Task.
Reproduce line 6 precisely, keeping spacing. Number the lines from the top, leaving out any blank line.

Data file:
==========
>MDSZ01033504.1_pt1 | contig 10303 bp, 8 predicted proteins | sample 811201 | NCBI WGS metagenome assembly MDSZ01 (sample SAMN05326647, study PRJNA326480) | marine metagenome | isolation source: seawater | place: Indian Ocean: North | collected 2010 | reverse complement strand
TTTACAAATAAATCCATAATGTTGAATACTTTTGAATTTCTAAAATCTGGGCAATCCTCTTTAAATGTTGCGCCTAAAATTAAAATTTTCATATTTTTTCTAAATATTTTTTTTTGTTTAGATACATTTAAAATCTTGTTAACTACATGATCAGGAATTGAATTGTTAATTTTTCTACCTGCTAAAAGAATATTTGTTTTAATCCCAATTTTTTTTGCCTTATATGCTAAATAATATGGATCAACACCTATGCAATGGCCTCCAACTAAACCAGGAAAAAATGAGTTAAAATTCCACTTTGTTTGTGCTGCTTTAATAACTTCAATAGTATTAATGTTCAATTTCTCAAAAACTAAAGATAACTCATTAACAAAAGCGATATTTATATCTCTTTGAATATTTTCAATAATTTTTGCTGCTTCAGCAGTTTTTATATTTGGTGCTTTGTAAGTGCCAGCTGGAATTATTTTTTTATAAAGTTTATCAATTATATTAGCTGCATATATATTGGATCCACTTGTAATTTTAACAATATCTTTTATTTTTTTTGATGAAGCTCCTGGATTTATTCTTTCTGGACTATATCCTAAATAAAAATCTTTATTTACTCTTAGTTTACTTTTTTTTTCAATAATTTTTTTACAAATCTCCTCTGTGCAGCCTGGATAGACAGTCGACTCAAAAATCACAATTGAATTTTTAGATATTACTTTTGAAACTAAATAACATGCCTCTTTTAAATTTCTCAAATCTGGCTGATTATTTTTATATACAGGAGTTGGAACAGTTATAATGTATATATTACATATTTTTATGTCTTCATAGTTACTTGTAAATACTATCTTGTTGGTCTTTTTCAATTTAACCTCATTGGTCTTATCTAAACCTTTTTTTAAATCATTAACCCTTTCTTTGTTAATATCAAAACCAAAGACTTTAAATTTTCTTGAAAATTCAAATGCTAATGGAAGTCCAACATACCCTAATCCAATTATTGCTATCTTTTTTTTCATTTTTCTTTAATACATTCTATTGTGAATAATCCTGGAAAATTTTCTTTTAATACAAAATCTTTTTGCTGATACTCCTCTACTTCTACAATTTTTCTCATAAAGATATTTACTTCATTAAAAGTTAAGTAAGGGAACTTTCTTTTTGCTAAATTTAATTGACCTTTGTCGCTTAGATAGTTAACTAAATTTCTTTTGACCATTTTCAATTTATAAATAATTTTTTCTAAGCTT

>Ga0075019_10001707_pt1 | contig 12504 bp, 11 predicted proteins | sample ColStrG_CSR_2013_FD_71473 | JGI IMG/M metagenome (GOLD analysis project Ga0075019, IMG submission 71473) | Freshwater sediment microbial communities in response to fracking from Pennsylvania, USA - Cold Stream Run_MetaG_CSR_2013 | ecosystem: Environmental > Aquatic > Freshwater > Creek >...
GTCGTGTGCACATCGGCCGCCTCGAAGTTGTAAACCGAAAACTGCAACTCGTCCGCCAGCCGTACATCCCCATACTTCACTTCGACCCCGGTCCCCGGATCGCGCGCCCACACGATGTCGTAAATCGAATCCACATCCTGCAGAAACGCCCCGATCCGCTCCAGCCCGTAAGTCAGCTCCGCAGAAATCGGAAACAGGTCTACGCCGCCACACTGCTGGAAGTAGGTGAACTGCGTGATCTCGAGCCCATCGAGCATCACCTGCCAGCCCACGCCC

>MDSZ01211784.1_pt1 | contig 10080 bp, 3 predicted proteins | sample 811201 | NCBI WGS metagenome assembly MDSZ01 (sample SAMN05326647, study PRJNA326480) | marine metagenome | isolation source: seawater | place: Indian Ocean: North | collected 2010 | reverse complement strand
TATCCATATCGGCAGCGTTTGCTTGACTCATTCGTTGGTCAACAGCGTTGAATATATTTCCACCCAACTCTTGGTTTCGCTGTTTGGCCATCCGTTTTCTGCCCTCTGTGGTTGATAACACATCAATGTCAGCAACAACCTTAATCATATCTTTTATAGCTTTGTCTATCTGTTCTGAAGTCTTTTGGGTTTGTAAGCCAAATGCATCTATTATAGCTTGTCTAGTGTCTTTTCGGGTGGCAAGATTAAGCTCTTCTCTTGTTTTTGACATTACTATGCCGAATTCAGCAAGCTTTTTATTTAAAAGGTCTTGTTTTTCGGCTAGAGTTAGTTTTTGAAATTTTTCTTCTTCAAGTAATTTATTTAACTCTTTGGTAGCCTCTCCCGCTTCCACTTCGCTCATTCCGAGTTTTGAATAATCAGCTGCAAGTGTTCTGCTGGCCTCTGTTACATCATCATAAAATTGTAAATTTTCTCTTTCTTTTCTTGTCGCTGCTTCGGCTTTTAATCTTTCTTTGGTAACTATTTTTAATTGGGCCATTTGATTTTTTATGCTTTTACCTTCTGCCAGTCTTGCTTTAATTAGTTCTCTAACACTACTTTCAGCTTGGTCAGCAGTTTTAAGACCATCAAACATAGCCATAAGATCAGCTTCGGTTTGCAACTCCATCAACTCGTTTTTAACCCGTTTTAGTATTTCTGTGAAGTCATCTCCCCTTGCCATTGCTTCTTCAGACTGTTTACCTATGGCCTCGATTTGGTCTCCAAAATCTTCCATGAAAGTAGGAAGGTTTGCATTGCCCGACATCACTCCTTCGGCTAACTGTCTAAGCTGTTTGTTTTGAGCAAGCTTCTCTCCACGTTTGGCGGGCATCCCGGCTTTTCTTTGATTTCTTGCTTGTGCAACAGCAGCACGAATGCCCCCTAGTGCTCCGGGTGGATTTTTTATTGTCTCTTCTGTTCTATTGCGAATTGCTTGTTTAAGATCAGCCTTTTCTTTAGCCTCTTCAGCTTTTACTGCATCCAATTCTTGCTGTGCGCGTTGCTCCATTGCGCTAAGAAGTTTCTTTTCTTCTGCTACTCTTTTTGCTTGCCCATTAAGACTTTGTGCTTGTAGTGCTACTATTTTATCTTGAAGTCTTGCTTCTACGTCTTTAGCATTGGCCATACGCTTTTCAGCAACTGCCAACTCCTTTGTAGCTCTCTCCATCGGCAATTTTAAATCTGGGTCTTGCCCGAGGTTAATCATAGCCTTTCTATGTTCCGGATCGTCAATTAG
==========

TATCCATATCGGCAGCGTTTGCTTGACTCATTCGTTGGTCAACAGCGTTGAATATATTTCCACCCAACTCTTGGTTTCGCTGTTTGGCCATCCGTTTTCTGCCCTCTGTGGTTGATAACACATCAATGTCAGCAACAACCTTAATCATATCTTTTATAGCTTTGTCTATCTGTTCTGAAGTCTTTTGGGTTTGTAAGCCAAATGCATCTATTATAGCTTGTCTAGTGTCTTTTCGGGTGGCAAGATTAAGCTCTTCTCTTGTTTTTGACATTACTATGCCGAATTCAGCAAGCTTTTTATTTAAAAGGTCTTGTTTTTCGGCTAGAGTTAGTTTTTGAAATTTTTCTTCTTCAAGTAATTTATTTAACTCTTTGGTAGCCTCTCCCGCTTCCACTTCGCTCATTCCGAGTTTTGAATAATCAGCTGCAAGTGTTCTGCTGGCCTCTGTTACATCATCATAAAATTGTAAATTTTCTCTTTCTTTTCTTGTCGCTGCTTCGGCTTTTAATCTTTCTTTGGTAACTATTTTTAATTGGGCCATTTGATTTTTTATGCTTTTACCTTCTGCCAGTCTTGCTTTAATTAGTTCTCTAACACTACTTTCAGCTTGGTCAGCAGTTTTAAGACCATCAAACATAGCCATAAGATCAGCTTCGGTTTGCAACTCCATCAACTCGTTTTTAACCCGTTTTAGTATTTCTGTGAAGTCATCTCCCCTTGCCATTGCTTCTTCAGACTGTTTACCTATGGCCTCGATTTGGTCTCCAAAATCTTCCATGAAAGTAGGAAGGTTTGCATTGCCCGACATCACTCCTTCGGCTAACTGTCTAAGCTGTTTGTTTTGAGCAAGCTTCTCTCCACGTTTGGCGGGCATCCCGGCTTTTCTTTGATTTCTTGCTTGTGCAACAGCAGCACGAATGCCCCCTAGTGCTCCGGGTGGATTTTTTATTGTCTCTTCTGTTCTATTGCGAATTGCTTGTTTAAGATCAGCCTTTTCTTTAGCCTCTTCAGCTTTTACTGCATCCAATTCTTGCTGTGCGCGTTGCTCCATTGCGCTAAGAAGTTTCTTTTCTTCTGCTACTCTTTTTGCTTGCCCATTAAGACTTTGTGCTTGTAGTGCTACTATTTTATCTTGAAGTCTTGCTTCTACGTCTTTAGCATTGGCCATACGCTTTTCAGCAACTGCCAACTCCTTTGTAGCTCTCTCCATCGGCAATTTTAAATCTGGGTCTTGCCCGAGGTTAATCATAGCCTTTCTATGTTCCGGATCGTCAATTAG